The upstream of the photovoltaic industry chain is the collection of crystalline silicon raw materials and the processing and production of silicon rods, ingots, and silicon wafers. The midstream of the industry chain is the production of photovoltaic cells and photovoltaic cell components. At present, crystalline silicon cells are divided into two types: monocrystalline silicon and polycrystalline silicon. The downstream of the industrial chain is the integration and operation of the photovoltaic power station system
From a technical point of view, the technologies involved in the upstream of the photovoltaic industry chain are polycrystalline silicon preparation technology, single crystal silicon pulling rod technology, polycrystalline silicon ingot technology and crystalline silicon slicing technology. The technologies involved in the midstream of the industrial chain include battery technology. The technologies involved in the downstream of the industrial chain include photovoltaic power station grid connection technology, photovoltaic power generation performance evaluation technology and photovoltaic intelligent data platform technology.
The upstream of the photovoltaic industry chain includes crystalline silicon raw materials and silicon wafers. As the most upstream crystalline silicon manufacturing in the industry chain, the technical requirements of this link are very high at present, and it has certain technical barriers and monopoly. At present, the technology for preparing polysilicon mainly includes three types: modified Siemens method, silane method and metallurgical method.
The improved Siemens method is based on the Siemens method with the addition of tail gas recovery and silicon tetrachloride hydrogenation process, which realizes a closed-circuit cycle of the production process, which can not only avoid the direct discharge of highly toxic by-products to pollute the environment, but also realize the recycling of raw materials. Reduced production costs (for low single conversion rates)
The silane method refers to the thermal decomposition of high-purity silane into high-purity silicon in a reactor. The silane method can be divided into two categories. The earlier one is the Silane Siemens method, which uses silane (SiH4) instead of TCS as the raw material of the CVD reduction furnace, and produces high-purity polysilicon by thermal decomposition and vapor deposition of silane. Bar stock, REC Silicon, a subsidiary of REC, has used this method to produce electronic-grade polysilicon;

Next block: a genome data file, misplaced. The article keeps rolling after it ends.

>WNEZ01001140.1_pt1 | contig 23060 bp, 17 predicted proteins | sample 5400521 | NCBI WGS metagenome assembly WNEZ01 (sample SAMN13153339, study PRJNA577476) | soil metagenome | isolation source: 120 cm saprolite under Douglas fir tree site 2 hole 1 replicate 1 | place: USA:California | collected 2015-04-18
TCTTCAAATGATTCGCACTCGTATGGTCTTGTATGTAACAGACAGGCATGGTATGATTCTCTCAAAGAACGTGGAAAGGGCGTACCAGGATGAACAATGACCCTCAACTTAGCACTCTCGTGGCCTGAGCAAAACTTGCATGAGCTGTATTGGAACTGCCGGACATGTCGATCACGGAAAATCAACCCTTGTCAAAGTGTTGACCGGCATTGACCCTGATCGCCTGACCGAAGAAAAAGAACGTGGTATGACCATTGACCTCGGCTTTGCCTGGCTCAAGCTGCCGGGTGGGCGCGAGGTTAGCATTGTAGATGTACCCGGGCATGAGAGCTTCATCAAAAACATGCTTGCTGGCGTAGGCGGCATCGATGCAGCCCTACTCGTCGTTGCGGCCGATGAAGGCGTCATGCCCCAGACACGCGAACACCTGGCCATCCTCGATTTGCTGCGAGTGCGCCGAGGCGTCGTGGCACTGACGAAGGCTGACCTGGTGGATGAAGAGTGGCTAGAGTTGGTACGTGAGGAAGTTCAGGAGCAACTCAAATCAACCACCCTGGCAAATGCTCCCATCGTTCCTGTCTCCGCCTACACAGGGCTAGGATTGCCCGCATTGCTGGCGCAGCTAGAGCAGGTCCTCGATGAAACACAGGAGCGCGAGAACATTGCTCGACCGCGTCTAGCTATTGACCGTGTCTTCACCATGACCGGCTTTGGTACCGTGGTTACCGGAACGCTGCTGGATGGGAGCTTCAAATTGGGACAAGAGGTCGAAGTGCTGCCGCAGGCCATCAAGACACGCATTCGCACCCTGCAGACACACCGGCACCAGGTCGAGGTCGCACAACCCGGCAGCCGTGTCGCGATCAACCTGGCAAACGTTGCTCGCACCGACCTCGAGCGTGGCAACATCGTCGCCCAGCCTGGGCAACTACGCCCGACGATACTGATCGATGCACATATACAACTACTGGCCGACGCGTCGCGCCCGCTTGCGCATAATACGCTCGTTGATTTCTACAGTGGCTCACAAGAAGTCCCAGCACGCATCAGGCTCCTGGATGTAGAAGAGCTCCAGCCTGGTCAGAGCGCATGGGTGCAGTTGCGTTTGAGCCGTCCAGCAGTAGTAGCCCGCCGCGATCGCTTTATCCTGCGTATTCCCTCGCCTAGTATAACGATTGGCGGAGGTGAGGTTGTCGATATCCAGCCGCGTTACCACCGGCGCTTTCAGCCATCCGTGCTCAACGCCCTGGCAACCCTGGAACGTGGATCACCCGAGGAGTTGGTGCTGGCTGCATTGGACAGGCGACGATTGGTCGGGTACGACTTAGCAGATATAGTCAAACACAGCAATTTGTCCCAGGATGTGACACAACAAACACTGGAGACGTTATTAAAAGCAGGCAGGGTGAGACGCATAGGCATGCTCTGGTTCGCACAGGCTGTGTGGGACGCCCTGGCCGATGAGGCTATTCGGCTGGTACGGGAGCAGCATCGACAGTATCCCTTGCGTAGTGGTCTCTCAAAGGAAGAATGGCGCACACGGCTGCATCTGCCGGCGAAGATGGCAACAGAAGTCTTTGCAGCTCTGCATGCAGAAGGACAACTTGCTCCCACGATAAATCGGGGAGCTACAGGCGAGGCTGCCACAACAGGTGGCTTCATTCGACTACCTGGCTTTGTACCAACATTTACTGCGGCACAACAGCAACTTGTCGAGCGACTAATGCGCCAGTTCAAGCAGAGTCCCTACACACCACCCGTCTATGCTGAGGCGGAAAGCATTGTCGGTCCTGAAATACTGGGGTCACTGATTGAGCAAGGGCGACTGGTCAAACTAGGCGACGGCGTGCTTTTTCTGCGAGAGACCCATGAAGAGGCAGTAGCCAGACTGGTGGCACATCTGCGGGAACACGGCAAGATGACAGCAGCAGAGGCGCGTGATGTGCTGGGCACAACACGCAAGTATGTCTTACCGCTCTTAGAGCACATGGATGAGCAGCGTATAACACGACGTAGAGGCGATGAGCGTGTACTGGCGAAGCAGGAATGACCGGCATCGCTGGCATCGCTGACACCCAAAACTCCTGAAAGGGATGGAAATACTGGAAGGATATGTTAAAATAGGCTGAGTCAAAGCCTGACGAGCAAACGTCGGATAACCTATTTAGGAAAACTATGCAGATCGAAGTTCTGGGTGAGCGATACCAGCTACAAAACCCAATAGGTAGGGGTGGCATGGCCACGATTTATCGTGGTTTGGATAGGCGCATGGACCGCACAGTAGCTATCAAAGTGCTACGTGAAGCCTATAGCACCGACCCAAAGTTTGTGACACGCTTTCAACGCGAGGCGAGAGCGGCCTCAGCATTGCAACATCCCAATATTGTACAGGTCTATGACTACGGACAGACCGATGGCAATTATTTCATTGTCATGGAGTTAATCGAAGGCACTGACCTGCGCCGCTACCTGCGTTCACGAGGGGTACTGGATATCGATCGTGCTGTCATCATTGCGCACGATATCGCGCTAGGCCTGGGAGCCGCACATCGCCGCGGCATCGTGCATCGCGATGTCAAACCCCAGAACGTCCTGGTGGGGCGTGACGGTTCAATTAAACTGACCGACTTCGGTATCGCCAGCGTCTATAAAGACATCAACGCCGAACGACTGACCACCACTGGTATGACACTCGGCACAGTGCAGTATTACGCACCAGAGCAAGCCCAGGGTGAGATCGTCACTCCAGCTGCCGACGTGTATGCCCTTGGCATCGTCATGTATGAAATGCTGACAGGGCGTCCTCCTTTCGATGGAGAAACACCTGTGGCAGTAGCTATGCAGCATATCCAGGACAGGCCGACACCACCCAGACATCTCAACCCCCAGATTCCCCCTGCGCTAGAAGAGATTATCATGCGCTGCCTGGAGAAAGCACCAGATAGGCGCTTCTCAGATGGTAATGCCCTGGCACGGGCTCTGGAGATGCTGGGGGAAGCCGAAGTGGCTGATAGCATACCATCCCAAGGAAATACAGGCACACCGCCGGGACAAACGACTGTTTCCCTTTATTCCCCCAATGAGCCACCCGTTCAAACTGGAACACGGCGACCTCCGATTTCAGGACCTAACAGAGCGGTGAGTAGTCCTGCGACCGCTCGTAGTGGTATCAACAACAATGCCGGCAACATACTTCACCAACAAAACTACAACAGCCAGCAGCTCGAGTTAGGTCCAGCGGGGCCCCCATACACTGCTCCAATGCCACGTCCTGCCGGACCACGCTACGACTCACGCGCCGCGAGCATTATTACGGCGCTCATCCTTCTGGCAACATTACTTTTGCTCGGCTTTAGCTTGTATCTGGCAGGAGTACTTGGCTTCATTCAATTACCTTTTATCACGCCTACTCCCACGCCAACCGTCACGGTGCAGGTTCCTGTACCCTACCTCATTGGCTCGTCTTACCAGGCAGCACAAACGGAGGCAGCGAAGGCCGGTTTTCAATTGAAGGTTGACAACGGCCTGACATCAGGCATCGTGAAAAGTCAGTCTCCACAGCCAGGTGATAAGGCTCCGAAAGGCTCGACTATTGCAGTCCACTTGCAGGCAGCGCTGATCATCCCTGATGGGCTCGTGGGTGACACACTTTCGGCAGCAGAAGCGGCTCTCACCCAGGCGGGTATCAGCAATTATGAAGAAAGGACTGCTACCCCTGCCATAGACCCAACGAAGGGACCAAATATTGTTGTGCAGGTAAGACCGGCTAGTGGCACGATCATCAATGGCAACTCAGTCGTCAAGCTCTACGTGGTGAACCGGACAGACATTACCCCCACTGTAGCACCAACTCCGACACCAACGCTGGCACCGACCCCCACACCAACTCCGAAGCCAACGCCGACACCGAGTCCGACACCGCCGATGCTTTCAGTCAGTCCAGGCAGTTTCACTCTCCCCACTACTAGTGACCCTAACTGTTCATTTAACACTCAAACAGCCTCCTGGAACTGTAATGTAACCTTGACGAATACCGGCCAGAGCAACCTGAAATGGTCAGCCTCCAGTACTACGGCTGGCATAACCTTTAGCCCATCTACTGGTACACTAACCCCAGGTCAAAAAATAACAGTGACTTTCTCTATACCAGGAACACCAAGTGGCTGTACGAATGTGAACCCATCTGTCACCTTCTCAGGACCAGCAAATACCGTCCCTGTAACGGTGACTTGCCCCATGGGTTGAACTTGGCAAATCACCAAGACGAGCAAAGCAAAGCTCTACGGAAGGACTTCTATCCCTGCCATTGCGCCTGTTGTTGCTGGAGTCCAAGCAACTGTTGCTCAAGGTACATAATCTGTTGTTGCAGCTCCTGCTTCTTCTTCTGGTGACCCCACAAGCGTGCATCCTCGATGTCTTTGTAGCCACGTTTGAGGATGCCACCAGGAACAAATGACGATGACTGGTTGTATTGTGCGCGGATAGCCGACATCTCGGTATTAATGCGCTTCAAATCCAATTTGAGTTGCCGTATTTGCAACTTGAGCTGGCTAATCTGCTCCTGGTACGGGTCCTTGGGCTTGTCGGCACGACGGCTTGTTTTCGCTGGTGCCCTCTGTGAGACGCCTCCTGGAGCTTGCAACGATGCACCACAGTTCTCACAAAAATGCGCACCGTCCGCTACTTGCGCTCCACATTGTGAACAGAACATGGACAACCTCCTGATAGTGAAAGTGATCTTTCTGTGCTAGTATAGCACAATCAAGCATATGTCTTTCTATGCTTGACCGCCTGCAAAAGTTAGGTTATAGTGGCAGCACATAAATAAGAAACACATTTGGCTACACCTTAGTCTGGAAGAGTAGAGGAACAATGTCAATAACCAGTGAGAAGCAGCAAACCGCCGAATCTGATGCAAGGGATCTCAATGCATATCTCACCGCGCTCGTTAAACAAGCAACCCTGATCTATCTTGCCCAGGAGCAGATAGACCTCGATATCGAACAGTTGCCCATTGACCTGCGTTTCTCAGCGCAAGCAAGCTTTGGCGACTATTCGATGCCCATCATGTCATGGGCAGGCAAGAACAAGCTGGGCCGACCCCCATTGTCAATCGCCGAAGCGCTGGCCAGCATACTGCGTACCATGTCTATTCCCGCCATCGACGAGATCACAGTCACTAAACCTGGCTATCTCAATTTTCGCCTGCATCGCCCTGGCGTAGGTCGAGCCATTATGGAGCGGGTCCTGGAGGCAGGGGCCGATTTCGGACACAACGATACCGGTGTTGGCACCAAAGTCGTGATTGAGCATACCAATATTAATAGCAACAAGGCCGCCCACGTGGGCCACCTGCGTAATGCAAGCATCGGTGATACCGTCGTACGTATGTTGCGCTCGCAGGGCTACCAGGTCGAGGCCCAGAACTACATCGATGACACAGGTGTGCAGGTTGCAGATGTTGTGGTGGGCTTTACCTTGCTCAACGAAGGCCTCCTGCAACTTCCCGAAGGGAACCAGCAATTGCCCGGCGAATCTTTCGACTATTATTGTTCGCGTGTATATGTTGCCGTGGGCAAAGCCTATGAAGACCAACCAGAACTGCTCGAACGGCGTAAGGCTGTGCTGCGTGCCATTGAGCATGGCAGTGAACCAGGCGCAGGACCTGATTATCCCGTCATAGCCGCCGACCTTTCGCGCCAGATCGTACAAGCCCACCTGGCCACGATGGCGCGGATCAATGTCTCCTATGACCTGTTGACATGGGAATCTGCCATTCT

Later, another type of method appeared – Silane FBR, which uses STC, H2, metallurgical silicon and HCI as raw materials in a fluidized bed (FBR) at high temperature (above 500 °C, not very high) and high pressure ( 20bar or more) hydrogenation to generate TCS, TCS produces silane gas through a series of disproportionation reactions, and the silane gas is passed into a fluidized bed (FBR) reactor with small particles of silicon powder for continuous thermal decomposition reaction to generate granular polycrystalline silicon .
Among the three production processes, the improved Siemens method is the current mainstream method. According to ITRPV’s prediction, due to the potential factor of cost control, the silane fluidized bed method will gradually replace the share of the improved Siemens method in the future. Mainstream preparation methods
Wafer manufacturing is the next step in crystalline silicon manufacturing, and it also belongs to the upstream level of the entire industrial chain. Different from the crystalline silicon manufacturing link, this link is capital-intensive, with low technical content, and the product process is related to the input equipment, which can be divided into monocrystalline silicon wafers and polycrystalline silicon wafers.
In the cost of silicon wafers, the cost of polysilicon accounts for a relatively high proportion, and the price of polysilicon changes frequently. Therefore, in cost accounting, the cost of silicon wafers is divided into silicon cost and non-silicon cost. The cost difference between single crystal and polycrystalline is mainly reflected in the difference between the cost of pulling rods and ingots. The cost advantage of polycrystalline over single crystals has always been based on the higher efficiency of ingots compared to pulling rods.